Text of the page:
Next we travel to the office of the local Bishop. Father Gibbons is attempting to have the Sisters kicked out of his parish, and generally just acting like a jerk in as broad a fashion as possible. The mod nuns respond that maybe he could try "bringing more people back into the church" with masses in Spanish, or a (ugh!) "folk mass". Actually, in the twenty-five plus years since this movie came out, it's been established that it's the local churches that have done the least to "update" themselves that have best maintained their parishioner base. Apparently, the concept that people attend church to come into contact with something Eternal, something that transcends the here and now, that doesn't change to stay "relevant," is beyond the way-hip Sister Michele, as she goes babbling on about "new methods, innovations," yakada, yakada, yakada.

The Bishop (who reminds me of Phil Hartman) allows the Sisters to proceed with their work, and to go ahead with the Festival, but orders them to resume their habits. Michele worries that there's so much they haven't accomplished "as women," but is overruled. Our Heroines are devastated, as wearing their habits will somehow compromise their grand scheme to save the world from hatred, bigotry and being overcharged for peanut butter. Still, to lighten the mood, we see the Bishop's secretary flash Barbara the peace symbol as they leave the office.

HAHAHAHAHAHA! "Peace, Sista!"

Sister Barbara, despite orders, goes to the evil grocer's establishment. There, in a gesture so ironic, yet so apt, she buys a mop handle from him that she proceeds to make into a sign protesting that his store is "unfair to consumers" (wow!). Then she sits on the floor and obstructs traffic.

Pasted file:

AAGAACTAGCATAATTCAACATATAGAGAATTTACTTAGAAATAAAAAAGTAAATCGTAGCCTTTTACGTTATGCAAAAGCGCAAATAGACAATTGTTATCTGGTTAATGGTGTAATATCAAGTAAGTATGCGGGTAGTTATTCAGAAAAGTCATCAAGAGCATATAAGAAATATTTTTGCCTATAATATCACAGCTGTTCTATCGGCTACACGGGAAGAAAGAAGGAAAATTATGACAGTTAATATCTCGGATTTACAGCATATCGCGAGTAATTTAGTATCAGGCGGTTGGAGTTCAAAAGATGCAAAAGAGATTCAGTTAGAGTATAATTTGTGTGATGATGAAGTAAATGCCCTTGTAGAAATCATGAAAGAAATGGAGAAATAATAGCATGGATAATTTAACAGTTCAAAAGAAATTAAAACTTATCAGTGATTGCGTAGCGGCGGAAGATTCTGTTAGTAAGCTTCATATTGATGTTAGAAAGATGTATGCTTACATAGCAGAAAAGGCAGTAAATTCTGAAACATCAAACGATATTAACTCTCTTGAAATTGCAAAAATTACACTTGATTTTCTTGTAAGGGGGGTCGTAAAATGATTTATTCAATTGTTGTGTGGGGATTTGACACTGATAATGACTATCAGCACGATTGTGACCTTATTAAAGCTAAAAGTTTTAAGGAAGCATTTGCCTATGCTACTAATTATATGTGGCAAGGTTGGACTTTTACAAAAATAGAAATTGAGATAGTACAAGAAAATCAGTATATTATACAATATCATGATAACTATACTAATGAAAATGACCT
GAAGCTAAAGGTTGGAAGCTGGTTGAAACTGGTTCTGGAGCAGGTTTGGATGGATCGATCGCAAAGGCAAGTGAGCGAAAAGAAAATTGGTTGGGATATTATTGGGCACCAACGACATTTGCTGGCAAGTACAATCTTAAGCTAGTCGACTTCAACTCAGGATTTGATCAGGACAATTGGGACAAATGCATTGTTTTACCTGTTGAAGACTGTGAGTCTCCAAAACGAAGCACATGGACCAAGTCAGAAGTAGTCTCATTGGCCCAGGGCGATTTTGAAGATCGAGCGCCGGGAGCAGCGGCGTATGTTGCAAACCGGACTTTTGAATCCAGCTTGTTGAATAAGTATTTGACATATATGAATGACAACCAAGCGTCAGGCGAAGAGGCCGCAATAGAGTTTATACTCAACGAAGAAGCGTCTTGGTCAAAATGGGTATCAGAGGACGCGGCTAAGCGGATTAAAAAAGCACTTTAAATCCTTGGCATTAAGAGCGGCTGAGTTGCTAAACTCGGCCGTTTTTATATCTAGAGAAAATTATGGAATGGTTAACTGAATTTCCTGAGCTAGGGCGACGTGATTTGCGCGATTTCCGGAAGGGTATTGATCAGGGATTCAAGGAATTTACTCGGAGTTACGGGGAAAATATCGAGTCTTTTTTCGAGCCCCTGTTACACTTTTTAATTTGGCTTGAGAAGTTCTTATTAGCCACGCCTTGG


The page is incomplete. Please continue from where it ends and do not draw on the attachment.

At the apartment, Barbara, who has found politics more important than religion, has decided to leave the church and become an activist. Strangely, one of the reasons she gives Michele was their "victory" at the evil Ajax Market, although just what they accomplished was never explained.

Next, in a scene of incredible poor taste, we see that Julio is hiding in Michele's closet as she undresses for bed. Julio jumps out with a knife and attempts to rape Michele. She screams, and Elvis, who just happens to be walking down the street, runs in and (accompanied by "action" music) manages to subdue Julio, who runs off. The is really repellent and sleazy stuff, and exactly what point the filmmakers were trying to make is anyone's guess. Yuck!!

At the end, we're back in the convent, sometime after the above events. Michele herself is considering whether to leave the order to be with Elvis.

The movie's last bit has Irene taking Michele back to Father Gibbon's church. The newly cool cleric has now introduced mod innovations, like letting Doc Elvis lead the parishioners in a rockin' gospel tune (Right on!). We also get one last dig in on old fashioned, non-"relevant" religion. The old biddy ladies, in the pews, remark "give me the old days when you would go to mass and not think about a blessed thing." Ha Ha, that nailed 'em.